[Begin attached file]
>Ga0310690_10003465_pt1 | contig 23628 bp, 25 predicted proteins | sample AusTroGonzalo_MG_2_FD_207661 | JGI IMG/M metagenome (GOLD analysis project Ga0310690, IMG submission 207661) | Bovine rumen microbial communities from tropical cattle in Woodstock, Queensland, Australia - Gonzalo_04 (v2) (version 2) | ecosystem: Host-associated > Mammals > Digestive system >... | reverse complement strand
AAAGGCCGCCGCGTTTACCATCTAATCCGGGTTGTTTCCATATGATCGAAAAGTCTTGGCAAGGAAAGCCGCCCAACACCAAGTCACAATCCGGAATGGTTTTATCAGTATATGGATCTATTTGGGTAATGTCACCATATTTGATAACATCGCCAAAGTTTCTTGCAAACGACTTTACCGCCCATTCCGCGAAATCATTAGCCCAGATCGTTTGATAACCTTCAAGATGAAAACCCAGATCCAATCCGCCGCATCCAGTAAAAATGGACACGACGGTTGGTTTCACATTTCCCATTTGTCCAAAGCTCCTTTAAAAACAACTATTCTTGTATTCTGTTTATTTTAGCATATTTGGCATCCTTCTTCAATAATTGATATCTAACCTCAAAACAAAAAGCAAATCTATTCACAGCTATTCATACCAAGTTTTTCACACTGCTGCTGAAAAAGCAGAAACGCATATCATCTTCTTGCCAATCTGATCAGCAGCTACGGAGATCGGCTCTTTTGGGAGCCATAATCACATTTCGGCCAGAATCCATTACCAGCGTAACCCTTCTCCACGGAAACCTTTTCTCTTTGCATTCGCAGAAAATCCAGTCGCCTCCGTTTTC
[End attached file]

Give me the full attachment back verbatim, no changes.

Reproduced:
>Ga0310690_10003465_pt1 | contig 23628 bp, 25 predicted proteins | sample AusTroGonzalo_MG_2_FD_207661 | JGI IMG/M metagenome (GOLD analysis project Ga0310690, IMG submission 207661) | Bovine rumen microbial communities from tropical cattle in Woodstock, Queensland, Australia - Gonzalo_04 (v2) (version 2) | ecosystem: Host-associated > Mammals > Digestive system >... | reverse complement strand
AAAGGCCGCCGCGTTTACCATCTAATCCGGGTTGTTTCCATATGATCGAAAAGTCTTGGCAAGGAAAGCCGCCCAACACCAAGTCACAATCCGGAATGGTTTTATCAGTATATGGATCTATTTGGGTAATGTCACCATATTTGATAACATCGCCAAAGTTTCTTGCAAACGACTTTACCGCCCATTCCGCGAAATCATTAGCCCAGATCGTTTGATAACCTTCAAGATGAAAACCCAGATCCAATCCGCCGCATCCAGTAAAAATGGACACGACGGTTGGTTTCACATTTCCCATTTGTCCAAAGCTCCTTTAAAAACAACTATTCTTGTATTCTGTTTATTTTAGCATATTTGGCATCCTTCTTCAATAATTGATATCTAACCTCAAAACAAAAAGCAAATCTATTCACAGCTATTCATACCAAGTTTTTCACACTGCTGCTGAAAAAGCAGAAACGCATATCATCTTCTTGCCAATCTGATCAGCAGCTACGGAGATCGGCTCTTTTGGGAGCCATAATCACATTTCGGCCAGAATCCATTACCAGCGTAACCCTTCTCCACGGAAACCTTTTCTCTTTGCATTCGCAGAAAATCCAGTCGCCTCCGTTTTC